"She serves as the benchmark for subsequent discoveries," Alemseged said. "Hence larger than Lucy, smaller than Lucy, etc. She was a big inspiration for more fieldwork. I was inspired in many ways because of the discovery of Lucy."

Alemseged showed photos of him presenting Lucy's fragments to former president Barack Obama and Pope Francis to illustrate how she is also "an inspiration for institutional development." 

Carol Ward, a curator's professor at the University of Missouri who co-leads the West Turkana Paleo Project, said that technological reconstructions of Lucy's skeleton show that she walked on two legs but retained some ape-like features like the shape of her rib cage.   

"That suggests maybe even stronger climbing adaptations were retained," Ward said. "(But) she would have been capable of basically very effective and very efficient bipedal locomotion."

Ward also noted that apes had a longer digestive tract than humans, which meant they could thoroughly process the nutrients in vegetation. 

"To go from something like Lucy to something like us would have involved shrinking the size of the digestive tract," Ward said. She said this points to a connection between a change in locomotion and a change in diet.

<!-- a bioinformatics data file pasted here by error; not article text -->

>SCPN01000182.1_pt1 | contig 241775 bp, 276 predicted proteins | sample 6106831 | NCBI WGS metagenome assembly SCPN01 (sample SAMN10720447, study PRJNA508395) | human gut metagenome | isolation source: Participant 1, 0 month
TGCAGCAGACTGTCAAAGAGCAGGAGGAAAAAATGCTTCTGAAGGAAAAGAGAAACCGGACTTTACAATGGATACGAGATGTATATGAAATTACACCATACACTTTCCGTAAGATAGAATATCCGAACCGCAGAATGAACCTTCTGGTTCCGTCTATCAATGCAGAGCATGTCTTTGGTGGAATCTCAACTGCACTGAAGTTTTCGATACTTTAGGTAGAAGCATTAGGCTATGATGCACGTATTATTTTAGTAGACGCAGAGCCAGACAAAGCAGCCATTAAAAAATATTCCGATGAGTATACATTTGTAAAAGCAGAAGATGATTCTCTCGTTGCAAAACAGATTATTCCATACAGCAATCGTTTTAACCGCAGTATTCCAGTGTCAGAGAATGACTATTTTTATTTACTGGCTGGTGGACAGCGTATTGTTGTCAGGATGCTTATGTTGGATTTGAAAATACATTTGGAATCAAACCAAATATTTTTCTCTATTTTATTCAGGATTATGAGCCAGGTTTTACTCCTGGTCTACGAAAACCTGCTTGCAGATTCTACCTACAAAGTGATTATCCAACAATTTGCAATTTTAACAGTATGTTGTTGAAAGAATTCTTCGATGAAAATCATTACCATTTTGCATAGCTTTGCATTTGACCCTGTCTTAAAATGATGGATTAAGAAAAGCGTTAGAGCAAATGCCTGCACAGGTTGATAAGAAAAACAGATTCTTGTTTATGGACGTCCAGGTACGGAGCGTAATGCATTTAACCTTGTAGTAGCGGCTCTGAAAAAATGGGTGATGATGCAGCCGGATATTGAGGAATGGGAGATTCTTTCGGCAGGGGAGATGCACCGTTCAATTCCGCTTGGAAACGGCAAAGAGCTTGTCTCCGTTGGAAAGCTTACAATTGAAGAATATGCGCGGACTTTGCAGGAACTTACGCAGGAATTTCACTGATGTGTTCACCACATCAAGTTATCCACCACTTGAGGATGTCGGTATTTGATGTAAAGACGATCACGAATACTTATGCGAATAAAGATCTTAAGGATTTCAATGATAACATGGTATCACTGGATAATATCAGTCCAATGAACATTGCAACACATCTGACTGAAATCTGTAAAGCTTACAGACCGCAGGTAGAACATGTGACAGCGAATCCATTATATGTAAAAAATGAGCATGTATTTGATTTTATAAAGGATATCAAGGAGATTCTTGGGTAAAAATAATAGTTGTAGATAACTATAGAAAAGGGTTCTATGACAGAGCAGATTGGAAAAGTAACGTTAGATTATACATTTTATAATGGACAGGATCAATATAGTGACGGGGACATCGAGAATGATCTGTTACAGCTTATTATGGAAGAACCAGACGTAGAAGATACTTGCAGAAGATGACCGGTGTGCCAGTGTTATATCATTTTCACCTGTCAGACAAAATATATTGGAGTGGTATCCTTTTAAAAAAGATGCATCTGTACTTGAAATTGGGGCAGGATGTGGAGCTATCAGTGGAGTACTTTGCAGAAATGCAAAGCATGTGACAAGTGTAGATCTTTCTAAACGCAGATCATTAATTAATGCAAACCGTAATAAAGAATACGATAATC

"Lucy not only taught us things about these early ancestors, Lucy taught us new ways to think about early human evolution," Ward said. "In science, to get the right answers, you have to ask the right questions. Lucy gave us new questions which are continuing to be refined; some are better answered, some we're still debating."

Jessica Thompson, an IHO alum who works at Yale University, said we could better understand early humans' diets by examining Lucy's cranial capacity. 

"Lucy was doing something dietarily that was very different from what other organisms did," Thompson said. "So the spotlight on Lucy is really about, she could kind of do it all. Lucy and her kind were able to consistently get more power, then expend fewer calories, whatever it was they were doing." 

Thompson indicated that this advantage could have been brought about by "clever" tool usage. 

Tracy Kivell, a researcher affiliated with the Max Planck Institute for Evolutionary Anthropology, said fossilized finger bones revealed what Lucy could accomplish with her hands. 

"There's no doubt in my mind, at least, that Lucy was a very capable tool user and tool maker," Kivell said. She said this indicates that various early human ancestors "had sufficient dexterity to use tools" but were still regularly using their hands to move around. 

"(Lucy's) discovery ignited novel investigations into what makes the human hand distinct," Kivell said. 

The symposium laid out ideas that were only possible following Lucy's discovery in 1974, and it formulated new questions that could help people understand where they came from and how they evolved to the present day. 

"I hope we can somewhat enrich our better understanding of where we've come from," Johanson said. "I think it's interesting (that) with the revolution in genetics, we see all of us carry within us primal genes that first evolved in Africa so that we're all united by our past."

Edited by River Graziano, Walker Smith and Grace Copperthite.